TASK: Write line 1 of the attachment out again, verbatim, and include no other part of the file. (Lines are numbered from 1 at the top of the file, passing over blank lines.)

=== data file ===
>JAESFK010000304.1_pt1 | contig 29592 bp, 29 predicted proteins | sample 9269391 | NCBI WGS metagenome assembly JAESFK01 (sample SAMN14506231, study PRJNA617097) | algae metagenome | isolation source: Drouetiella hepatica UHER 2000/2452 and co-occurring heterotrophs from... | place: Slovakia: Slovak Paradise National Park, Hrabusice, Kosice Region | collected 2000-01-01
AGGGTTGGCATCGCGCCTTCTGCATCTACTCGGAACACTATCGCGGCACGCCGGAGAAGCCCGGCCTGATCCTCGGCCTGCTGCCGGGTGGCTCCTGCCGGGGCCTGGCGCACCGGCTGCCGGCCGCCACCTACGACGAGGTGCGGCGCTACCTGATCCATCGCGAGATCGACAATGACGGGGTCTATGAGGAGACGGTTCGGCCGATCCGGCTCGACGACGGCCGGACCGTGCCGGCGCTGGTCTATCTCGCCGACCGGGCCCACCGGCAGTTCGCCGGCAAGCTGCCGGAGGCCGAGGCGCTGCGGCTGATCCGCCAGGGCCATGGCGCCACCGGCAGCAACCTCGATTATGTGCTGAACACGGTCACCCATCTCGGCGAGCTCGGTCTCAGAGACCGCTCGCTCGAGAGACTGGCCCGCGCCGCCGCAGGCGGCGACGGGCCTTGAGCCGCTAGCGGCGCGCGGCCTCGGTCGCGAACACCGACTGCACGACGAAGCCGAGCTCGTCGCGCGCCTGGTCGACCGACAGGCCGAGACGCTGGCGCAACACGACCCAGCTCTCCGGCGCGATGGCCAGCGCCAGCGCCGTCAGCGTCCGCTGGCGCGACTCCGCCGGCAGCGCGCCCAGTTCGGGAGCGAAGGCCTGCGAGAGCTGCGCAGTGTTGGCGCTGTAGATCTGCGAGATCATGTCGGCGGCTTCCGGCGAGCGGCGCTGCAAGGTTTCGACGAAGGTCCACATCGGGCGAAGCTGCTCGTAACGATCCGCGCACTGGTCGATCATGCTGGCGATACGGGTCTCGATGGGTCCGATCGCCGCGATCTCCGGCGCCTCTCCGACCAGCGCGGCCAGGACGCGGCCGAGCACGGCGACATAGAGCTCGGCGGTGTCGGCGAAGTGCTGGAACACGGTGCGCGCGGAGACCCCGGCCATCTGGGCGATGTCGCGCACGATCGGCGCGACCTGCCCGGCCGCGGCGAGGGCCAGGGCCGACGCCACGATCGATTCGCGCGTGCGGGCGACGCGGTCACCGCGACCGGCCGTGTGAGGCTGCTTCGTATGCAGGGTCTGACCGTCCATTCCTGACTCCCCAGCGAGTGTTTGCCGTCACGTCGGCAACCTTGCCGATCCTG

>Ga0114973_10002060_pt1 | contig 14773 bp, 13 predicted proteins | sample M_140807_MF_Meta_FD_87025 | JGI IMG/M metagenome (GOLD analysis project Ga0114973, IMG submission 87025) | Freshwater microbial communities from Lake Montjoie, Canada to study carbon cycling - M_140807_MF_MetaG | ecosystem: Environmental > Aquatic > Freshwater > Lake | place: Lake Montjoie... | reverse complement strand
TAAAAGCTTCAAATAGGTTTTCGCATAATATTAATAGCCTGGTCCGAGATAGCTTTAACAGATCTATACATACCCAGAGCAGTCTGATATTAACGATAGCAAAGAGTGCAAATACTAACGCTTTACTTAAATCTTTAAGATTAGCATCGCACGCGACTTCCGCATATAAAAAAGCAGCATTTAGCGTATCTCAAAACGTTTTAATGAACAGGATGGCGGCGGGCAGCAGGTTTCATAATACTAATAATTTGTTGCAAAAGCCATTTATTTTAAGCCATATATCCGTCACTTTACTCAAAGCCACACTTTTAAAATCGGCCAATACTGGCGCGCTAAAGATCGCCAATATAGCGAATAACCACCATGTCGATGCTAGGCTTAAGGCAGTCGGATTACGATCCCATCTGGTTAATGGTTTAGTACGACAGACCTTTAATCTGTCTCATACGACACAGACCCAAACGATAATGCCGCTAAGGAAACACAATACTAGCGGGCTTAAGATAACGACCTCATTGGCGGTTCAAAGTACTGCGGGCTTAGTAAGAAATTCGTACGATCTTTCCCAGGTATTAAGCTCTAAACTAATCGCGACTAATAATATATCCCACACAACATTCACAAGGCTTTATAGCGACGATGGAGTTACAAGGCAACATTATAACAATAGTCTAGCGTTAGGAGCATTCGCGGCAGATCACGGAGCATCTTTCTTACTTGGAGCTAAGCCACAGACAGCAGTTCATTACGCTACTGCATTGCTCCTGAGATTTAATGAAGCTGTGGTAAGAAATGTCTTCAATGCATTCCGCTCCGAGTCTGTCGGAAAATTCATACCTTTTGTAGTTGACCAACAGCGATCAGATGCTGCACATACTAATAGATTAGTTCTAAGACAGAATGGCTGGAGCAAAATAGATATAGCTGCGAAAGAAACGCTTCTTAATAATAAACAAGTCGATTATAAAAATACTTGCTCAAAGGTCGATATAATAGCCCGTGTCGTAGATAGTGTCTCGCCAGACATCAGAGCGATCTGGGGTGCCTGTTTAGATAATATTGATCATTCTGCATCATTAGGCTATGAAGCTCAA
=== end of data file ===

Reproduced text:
>JAESFK010000304.1_pt1 | contig 29592 bp, 29 predicted proteins | sample 9269391 | NCBI WGS metagenome assembly JAESFK01 (sample SAMN14506231, study PRJNA617097) | algae metagenome | isolation source: Drouetiella hepatica UHER 2000/2452 and co-occurring heterotrophs from... | place: Slovakia: Slovak Paradise National Park, Hrabusice, Kosice Region | collected 2000-01-01